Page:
Nándor HidegkutiHungary

(Hungary)

 

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Born: Friday 3 March 1922, Budapest, Hungary
Died: Thursday 14 February 2002, Budapest, Hungary (aged 79)
Position: Forward

 

One of the stars of Hungary's 'Magical Magyars' of the 1950s, Nándor Hidegkuti was the man whose revolutionary role as a deep-lying centre forward confused defenders all across the world and helped to make the team one of the most feared in the game's history.  He helped his country to win an Olympic gold medal and reach the World Cup final in 1954, as well as scoring a famous hat-trick in a 6-3 win over England at Wembley.

 

Hidegkuti was born into a middle class family in Budapest on 3 March 1922.  His earliest experiences of football involved playing with a ball made from rolled-up stockings.  At the age of 12, Hidegkuti joined the junior team of Újlaki FC before progressing to the senior ranks at 16, while at the same time finding work in a factory.  In 1940, he joined second-tier side Gázművek, where he stayed for three years before moving on to Elektromos in 1943 and Herminamezei in 1945.

 

It was while with Herminamezei that Hidegkuti won his first international cap, scoring twice in a 7-2 win over Romania, but it took him a couple of years to become a regular in the team.  In 1947, he signed for top flight side MTK Hungária and it was there that Hidegkuti would spent the remainder of his playing career.  A highly intelligent player, he was equally competent in a variety of positions across the forward line.  Often used as a winger early in his career, many of his greatest successes came in the playmaker role either as an inside forward or in the deep position which became his trademark.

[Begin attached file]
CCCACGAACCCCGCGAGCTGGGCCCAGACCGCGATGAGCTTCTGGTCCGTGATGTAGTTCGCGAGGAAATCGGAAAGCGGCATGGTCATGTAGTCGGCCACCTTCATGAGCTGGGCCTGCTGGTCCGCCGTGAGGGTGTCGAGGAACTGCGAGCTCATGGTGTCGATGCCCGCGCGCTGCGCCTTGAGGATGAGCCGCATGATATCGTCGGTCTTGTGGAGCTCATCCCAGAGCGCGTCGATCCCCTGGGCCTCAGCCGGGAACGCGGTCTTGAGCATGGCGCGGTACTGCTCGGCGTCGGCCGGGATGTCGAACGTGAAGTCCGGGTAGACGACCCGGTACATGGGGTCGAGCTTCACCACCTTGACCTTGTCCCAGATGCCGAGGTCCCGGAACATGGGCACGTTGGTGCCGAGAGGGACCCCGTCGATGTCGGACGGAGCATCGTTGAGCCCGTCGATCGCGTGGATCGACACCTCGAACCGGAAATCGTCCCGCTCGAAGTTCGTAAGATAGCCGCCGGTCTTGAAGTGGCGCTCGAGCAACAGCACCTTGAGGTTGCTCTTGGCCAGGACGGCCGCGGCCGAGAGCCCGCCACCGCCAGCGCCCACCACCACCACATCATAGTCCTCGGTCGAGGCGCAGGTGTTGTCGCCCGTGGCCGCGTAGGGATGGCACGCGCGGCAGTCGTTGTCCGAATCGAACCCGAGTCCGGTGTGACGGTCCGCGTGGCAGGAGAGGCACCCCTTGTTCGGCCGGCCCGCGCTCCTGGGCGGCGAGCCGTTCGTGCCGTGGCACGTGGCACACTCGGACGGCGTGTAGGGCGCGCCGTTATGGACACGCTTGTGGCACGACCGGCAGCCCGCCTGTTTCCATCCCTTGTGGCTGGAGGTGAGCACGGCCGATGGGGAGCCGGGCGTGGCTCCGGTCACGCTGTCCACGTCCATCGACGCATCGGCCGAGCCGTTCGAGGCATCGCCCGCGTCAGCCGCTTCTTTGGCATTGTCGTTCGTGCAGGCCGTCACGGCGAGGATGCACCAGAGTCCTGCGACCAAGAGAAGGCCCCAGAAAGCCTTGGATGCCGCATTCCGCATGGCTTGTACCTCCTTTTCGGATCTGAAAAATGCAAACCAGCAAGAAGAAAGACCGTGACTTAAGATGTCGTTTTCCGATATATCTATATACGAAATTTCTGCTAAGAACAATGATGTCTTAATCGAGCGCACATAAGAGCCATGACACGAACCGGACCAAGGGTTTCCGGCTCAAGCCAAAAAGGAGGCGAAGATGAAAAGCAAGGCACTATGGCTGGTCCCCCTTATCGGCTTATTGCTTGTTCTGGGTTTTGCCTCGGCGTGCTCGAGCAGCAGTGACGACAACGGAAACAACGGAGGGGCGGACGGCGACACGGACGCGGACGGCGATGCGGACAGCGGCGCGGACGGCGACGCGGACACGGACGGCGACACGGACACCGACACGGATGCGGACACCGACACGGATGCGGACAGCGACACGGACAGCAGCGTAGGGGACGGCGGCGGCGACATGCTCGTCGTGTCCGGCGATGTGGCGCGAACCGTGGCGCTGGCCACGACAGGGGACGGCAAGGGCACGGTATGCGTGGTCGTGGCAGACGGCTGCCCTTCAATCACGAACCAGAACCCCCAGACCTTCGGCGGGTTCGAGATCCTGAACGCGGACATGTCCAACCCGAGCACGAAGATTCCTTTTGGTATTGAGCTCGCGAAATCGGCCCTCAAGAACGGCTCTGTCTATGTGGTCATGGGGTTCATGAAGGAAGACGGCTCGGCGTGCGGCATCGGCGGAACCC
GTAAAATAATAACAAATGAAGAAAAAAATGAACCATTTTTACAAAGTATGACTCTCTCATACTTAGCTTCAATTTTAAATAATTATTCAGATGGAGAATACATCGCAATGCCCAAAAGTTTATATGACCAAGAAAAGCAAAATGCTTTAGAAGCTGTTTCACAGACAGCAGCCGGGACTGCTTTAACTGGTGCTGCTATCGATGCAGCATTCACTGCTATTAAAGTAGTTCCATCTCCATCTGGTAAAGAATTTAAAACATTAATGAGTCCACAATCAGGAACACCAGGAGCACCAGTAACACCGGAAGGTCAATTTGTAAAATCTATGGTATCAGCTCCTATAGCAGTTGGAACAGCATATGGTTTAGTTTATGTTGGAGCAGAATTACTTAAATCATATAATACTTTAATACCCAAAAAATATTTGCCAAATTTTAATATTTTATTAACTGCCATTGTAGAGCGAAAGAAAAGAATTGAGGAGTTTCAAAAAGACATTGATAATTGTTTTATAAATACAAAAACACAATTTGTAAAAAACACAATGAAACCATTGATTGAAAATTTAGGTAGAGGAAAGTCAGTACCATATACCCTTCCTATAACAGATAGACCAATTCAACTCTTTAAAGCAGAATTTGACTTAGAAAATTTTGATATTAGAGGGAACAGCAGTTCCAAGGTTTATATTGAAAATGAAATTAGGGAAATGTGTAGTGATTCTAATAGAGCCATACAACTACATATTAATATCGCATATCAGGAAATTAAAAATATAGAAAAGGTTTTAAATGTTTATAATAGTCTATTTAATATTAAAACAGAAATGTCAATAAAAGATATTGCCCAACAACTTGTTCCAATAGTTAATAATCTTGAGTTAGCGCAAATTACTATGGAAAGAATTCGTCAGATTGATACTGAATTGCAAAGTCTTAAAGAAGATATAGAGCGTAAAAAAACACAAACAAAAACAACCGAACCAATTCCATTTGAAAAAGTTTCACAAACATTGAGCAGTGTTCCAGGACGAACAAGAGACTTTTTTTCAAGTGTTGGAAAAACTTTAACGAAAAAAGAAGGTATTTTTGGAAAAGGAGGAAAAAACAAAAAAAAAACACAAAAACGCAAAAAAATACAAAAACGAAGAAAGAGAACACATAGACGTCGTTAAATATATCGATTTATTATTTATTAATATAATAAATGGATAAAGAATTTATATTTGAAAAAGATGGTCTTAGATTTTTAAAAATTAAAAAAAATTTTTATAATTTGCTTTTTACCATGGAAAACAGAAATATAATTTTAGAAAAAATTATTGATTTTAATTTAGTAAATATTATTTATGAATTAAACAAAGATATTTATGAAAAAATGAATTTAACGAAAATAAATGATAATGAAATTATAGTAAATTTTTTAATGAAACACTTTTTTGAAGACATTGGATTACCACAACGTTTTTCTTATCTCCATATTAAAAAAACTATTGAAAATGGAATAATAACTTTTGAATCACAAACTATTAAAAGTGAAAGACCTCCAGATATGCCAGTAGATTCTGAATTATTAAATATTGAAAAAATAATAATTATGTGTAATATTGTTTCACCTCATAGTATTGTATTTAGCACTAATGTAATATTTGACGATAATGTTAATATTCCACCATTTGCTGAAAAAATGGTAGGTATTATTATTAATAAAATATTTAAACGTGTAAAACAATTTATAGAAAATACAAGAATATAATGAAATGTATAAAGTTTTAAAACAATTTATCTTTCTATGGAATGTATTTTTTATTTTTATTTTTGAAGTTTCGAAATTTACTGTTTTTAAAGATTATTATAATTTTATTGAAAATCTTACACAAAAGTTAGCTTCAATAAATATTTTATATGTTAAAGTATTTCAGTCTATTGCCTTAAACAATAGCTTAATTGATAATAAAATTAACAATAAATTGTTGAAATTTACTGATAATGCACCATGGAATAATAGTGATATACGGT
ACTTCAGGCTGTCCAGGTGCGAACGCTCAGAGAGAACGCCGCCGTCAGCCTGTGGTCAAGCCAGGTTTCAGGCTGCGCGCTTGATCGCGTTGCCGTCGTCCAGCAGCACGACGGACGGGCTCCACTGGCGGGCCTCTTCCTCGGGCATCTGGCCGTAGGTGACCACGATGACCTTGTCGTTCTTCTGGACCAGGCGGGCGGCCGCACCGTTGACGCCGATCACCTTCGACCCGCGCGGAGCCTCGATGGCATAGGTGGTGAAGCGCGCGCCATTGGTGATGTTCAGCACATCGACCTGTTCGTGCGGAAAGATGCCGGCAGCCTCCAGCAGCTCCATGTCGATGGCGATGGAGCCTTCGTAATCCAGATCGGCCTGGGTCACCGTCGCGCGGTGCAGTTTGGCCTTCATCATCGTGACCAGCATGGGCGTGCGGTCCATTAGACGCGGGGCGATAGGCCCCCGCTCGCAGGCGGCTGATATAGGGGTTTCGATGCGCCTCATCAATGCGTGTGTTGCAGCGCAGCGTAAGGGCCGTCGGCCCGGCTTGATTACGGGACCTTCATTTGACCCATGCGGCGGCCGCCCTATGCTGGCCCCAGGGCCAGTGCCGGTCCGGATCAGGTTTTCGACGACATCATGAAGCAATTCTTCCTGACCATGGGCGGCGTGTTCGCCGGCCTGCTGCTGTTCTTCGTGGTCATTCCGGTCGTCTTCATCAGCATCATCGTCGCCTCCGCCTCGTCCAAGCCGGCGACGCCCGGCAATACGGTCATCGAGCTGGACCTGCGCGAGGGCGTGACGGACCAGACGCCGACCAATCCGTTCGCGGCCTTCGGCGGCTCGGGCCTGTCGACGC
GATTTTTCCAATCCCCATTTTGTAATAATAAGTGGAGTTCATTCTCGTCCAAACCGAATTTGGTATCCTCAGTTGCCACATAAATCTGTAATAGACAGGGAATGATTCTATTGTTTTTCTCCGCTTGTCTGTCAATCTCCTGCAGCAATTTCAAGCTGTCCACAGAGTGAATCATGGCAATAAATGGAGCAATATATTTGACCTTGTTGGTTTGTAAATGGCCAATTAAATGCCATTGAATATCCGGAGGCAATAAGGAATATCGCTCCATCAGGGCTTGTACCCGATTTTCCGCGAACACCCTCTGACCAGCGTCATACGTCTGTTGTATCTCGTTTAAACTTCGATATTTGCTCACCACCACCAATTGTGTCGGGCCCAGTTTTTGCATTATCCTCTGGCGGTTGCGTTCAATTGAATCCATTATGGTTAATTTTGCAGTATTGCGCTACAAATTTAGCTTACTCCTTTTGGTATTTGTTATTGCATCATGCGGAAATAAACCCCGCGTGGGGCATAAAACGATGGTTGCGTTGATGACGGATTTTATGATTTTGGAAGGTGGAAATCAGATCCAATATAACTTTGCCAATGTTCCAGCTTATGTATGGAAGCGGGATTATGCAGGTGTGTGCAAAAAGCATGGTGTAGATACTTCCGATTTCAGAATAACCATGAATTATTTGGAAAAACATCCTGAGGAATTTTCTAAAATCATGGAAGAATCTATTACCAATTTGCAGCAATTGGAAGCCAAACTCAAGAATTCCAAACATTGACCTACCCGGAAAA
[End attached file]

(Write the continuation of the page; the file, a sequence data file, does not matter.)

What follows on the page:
Although MTK were only a mid-table side when he arrived, they gradually became one of Hungary's top sides, with Hidegkuti's 26 goals in 28 games in the 1948-49 season leading to a second place finish.  When the Communist regime took over Hungary in 1949, MTK came to be allied with the secret police.  Over the next ten years, the club ended up changing its name with some regularity and Hidegkuti represented MTK in the guises of Textiles SE, Bástya SE and Vörös Lobogó.

 

It was with the club playing under the name of Bástya that Hidegkuti won the first major honours of his career.  Bástya claimed the league title in 1950-51, finishing four points clear of Honvéd, before adding cup success a year later as Hidegkuti scored a career high 28 league goals.  Hungary were at this time building towards the 1952 Olympic Games in Helsinki and Hidegkuti sealed his place in the squad as he started to score goals with greater regularity at international level, including a hat-trick against Romania and two more against East Germany.

 

When the Olympics came around, a very promising Hungarian team announced themselves on the world stage in great style.  With Hidegkuti on the right wing, Hungary swept through the tournament.  Perhaps the most impressive result came in the semi-final against reigning champions Sweden, Hidegkuti scoring one of the goals in a 6-0 win.  A 2-0 win over Yugoslavia in the final sealed the gold medals and on the back of that performance, Hungary were invited to play a friendly match against England at Wembley the following year.

 

It was that match that Hidegkuti would make his greatest impact.  MTK's continued success at domestic level, which brought another league title under the Vörös Lobogó name in 1953, had been built around a revolutionary style of forward play.  In that system, Hidegkuti was played as a nominal centre forward but in a much deeper role, drawing the opposing centre-half out of position and leaving huge gaps for his inside forwards to exploit.  With many of the players who used this system in the national team, coach Gusztáv Sebes implemented it there too and in the Wembley match, England did not know how to cope.